On July 1, 2014, Canada’s Anti-Spam Legislation (CASL) came into force. CASL regulates the form and content of electronic communications and imposes consent requirements. Failure to comply with CASL could lead to the imposition of large fines and ultimately will give affected individuals a private right of action. In light of CASL’s broad application, stringent standards for consent, and penalties for non-compliance, organizations that send electronic messages should develop a compliance plan.
CASL is complex legislation, with detailed regulations, and with various federal bodies involved in its interpretation and enforcement. Field Law’s Privacy and Data Management Group can help your organization understand requirements under CASL. We can assist with a review of your organization’s marketing and communication practices and have experience in the following areas:
- Providing practical advice to clients concerning compliance with the Personal Information Protection and Electronic Documents Act (Canada) and CASL.
- Representing clients before the Canadian Radio-television and Telecommunications Commissioner in the context of proceedings under CASL.
- Reviewing and auditing client organization’s current marketing and communications practices for CASL compliance.
- Developing and implementing CASL compliance action plans.
- Preparing CASL-compliant consent forms and processes, unsubscribe mechanisms, and identification notices.
- Reviewing client agreements with third party providers to ensure compliance with CASL.
The following links are additional resources that may be useful:
CASL, the Regulations, and the Regulatory Impact Analysis Statement are available on the Government of Canada’s CASL webpage
Overview of CASL
Industry Canada Overview
CRTC Compliance and Enforcement Information Bulletins
Compliance and Enforcement Information Bulletin 2012-548: Guidelines on the interpretation of the Electronic Commerce Protection Regulations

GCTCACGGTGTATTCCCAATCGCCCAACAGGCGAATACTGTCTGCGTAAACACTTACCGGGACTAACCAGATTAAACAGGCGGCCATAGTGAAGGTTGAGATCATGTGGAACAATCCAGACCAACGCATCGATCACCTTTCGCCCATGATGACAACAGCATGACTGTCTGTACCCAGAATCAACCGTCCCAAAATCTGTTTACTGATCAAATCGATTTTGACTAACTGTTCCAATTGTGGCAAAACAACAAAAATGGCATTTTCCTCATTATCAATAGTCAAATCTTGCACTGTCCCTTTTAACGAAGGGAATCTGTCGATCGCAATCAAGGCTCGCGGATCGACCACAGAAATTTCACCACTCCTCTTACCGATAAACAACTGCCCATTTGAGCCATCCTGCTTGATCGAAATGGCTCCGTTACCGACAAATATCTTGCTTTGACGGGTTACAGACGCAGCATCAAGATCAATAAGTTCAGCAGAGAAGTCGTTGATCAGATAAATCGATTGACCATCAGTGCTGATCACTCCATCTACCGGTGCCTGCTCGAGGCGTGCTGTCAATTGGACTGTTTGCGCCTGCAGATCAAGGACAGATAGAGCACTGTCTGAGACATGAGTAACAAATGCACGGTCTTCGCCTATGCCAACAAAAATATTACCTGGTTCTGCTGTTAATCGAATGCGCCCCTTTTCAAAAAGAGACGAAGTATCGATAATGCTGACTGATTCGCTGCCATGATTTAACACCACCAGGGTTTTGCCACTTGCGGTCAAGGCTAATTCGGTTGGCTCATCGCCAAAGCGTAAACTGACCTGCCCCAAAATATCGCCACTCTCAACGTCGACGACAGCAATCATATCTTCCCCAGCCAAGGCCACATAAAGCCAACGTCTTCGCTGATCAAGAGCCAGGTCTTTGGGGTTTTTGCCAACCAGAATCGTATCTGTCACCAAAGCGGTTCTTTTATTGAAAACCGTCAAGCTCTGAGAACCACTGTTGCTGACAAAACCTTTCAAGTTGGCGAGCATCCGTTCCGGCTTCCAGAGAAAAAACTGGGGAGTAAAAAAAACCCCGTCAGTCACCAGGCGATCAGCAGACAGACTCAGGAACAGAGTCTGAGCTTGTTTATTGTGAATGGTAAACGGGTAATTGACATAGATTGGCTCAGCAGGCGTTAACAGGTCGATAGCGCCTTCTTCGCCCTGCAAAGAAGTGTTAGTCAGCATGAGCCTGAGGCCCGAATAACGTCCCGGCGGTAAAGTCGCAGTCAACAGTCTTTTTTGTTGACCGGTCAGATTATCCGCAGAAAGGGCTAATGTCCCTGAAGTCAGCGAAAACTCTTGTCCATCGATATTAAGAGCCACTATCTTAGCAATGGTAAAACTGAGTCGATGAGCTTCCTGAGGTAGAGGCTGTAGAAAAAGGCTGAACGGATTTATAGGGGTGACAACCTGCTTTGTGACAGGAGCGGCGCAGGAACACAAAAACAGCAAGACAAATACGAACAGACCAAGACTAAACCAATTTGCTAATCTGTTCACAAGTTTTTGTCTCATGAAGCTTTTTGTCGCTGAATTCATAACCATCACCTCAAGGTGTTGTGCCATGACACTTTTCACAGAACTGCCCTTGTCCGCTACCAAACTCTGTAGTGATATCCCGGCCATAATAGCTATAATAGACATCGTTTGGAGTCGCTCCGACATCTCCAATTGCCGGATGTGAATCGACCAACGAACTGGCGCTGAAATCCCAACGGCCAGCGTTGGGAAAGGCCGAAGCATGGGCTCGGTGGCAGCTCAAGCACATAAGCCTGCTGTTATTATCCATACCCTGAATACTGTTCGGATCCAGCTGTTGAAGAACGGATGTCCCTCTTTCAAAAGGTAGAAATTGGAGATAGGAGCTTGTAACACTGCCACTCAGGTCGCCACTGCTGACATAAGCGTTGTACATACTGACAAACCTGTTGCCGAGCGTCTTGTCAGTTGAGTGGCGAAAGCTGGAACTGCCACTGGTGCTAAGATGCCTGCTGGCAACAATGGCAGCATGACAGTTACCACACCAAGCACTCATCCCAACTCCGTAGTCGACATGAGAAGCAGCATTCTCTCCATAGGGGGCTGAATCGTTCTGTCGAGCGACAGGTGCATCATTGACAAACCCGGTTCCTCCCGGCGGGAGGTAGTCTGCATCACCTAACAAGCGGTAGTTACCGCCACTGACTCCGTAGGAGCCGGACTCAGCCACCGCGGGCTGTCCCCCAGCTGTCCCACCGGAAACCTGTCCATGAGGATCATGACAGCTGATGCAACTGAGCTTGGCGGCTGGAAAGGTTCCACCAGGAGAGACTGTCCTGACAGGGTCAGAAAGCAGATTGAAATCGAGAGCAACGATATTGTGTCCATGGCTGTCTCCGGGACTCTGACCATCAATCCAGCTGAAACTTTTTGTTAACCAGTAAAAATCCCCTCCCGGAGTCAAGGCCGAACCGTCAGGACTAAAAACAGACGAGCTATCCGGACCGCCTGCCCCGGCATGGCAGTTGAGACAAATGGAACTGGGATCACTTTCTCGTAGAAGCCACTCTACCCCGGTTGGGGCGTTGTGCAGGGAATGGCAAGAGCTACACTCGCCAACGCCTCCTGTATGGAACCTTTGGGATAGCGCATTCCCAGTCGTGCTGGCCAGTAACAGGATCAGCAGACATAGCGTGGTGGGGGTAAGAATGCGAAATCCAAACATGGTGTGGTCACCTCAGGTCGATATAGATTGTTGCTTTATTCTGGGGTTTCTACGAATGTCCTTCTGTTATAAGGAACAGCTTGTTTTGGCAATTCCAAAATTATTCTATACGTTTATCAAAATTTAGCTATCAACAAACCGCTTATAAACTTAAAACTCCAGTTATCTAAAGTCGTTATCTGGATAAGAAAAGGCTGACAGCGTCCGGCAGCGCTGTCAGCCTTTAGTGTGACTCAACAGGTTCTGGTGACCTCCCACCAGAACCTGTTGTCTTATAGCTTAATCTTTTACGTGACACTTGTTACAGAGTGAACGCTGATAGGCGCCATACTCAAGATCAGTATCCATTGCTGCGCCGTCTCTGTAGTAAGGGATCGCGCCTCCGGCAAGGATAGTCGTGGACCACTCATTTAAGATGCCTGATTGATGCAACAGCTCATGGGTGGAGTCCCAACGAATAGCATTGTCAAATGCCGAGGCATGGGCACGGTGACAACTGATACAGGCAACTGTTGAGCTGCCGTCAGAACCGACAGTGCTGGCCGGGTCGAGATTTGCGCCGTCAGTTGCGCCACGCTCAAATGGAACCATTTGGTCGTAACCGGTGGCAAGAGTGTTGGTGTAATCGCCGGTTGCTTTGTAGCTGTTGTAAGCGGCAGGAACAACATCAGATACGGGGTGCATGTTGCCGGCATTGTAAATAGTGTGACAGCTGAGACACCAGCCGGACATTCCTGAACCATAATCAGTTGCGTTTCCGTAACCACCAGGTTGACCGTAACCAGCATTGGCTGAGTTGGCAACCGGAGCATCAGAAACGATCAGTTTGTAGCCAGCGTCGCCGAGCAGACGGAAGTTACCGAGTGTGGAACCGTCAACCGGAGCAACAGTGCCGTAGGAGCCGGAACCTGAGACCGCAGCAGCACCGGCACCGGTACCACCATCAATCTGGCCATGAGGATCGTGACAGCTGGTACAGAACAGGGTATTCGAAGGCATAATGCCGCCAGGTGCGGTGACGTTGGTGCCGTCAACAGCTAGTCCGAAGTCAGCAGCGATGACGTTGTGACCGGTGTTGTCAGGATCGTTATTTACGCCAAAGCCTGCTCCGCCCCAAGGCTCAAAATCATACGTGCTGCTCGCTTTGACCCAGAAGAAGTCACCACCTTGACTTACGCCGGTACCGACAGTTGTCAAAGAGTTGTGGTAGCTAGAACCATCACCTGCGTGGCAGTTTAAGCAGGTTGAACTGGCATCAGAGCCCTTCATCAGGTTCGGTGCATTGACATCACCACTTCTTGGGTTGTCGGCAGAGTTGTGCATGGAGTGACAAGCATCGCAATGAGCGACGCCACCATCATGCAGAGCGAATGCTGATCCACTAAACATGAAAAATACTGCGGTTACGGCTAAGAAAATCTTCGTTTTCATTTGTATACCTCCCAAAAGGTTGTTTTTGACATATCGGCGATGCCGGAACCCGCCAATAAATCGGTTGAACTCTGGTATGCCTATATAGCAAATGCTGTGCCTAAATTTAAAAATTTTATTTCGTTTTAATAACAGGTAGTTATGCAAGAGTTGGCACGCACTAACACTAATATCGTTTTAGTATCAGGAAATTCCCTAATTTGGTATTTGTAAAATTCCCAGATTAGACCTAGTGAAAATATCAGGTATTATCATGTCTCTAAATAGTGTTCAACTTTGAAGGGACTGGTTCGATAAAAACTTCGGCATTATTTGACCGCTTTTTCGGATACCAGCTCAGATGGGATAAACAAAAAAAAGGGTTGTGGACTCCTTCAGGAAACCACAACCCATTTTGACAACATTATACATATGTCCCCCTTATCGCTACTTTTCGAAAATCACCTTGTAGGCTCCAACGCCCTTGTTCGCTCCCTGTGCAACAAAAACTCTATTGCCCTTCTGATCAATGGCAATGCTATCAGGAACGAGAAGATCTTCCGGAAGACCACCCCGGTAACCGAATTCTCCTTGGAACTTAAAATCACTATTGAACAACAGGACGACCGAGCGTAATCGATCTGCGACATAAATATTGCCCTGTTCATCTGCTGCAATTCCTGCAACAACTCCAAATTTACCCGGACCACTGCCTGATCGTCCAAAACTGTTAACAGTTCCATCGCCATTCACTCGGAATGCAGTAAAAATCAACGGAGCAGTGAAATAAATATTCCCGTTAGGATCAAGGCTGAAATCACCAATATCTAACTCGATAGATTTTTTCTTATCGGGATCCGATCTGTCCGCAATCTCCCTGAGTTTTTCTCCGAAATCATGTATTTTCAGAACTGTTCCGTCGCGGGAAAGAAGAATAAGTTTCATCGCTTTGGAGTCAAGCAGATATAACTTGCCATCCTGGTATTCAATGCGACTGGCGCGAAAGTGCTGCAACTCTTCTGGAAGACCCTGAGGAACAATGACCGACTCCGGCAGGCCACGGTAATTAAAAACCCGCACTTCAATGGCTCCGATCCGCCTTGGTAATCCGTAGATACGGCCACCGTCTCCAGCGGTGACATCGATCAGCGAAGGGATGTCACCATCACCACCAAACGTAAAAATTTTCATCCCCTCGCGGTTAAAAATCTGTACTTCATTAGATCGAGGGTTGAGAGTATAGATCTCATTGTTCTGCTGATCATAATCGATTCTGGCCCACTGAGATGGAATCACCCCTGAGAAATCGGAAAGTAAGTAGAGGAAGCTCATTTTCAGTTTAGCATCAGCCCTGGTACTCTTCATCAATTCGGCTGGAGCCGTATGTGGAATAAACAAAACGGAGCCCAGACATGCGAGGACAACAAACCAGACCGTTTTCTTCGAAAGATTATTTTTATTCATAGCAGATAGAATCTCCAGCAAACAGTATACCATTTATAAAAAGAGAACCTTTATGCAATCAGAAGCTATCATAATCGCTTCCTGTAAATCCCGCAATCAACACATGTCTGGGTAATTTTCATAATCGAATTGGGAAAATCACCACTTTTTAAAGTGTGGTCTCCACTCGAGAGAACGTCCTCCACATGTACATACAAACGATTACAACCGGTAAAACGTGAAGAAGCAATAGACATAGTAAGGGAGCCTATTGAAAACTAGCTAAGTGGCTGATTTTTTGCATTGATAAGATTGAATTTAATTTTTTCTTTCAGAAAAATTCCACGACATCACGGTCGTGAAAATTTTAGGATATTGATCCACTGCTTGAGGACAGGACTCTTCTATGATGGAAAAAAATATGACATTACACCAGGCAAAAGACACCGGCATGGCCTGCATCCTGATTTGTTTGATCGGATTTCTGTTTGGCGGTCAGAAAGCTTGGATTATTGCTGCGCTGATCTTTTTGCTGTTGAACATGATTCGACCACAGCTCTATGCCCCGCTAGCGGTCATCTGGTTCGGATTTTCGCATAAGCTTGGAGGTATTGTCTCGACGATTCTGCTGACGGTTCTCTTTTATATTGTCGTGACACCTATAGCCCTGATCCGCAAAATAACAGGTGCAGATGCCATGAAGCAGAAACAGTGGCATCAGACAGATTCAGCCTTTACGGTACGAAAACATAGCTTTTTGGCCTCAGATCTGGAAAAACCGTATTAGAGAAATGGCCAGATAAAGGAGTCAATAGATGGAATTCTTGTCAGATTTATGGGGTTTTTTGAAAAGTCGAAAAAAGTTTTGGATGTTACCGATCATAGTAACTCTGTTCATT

Compliance and Enforcement Information Bulletin 2012-549: Guidelines on the use of toggling a means of obtaining express consent under Canada’s anti-spam legislation
Articles and Presentations
Kelly Nicholson, Before hitting ‘send’: The impact of Canada’s anti-spam law, Calgary Chamber of Commerce blog
Access to Information Requests
We were approached by an insurance company whose insured had made an access to information request for records relating to an insurance claim. The insurance company wanted to preserve its relationship with the insured while protecting internal records.
Working with the client and insurance adjuster, we reviewed the records being sought by the insured and devised a fair approach to the access request. We gave the insured access to a substantial amount of records to alleviate concerns over the claim's handling while maintaining a firm approach in withholding records that were sensitive to the client. The insured sought a review of our response to the Office of the Information and Privacy Commissioner. We maintained our position, taking into account the need to set a precedent for future access requests that may be made to the client by other individuals.
We successfully defended our position before the Privacy Commissioner and also managed to avoid further Inquiry. Processes before the Privacy Commissioner can take time to resolve, and we were able to provide regular updates on the status and minimize expenses incurred.
Identifying Anonymous Wrongdoers
A client was being anonymously defamed on an online review platform and needed assistance identifying the name of the defamer to determine the appropriate party to commence legal action against.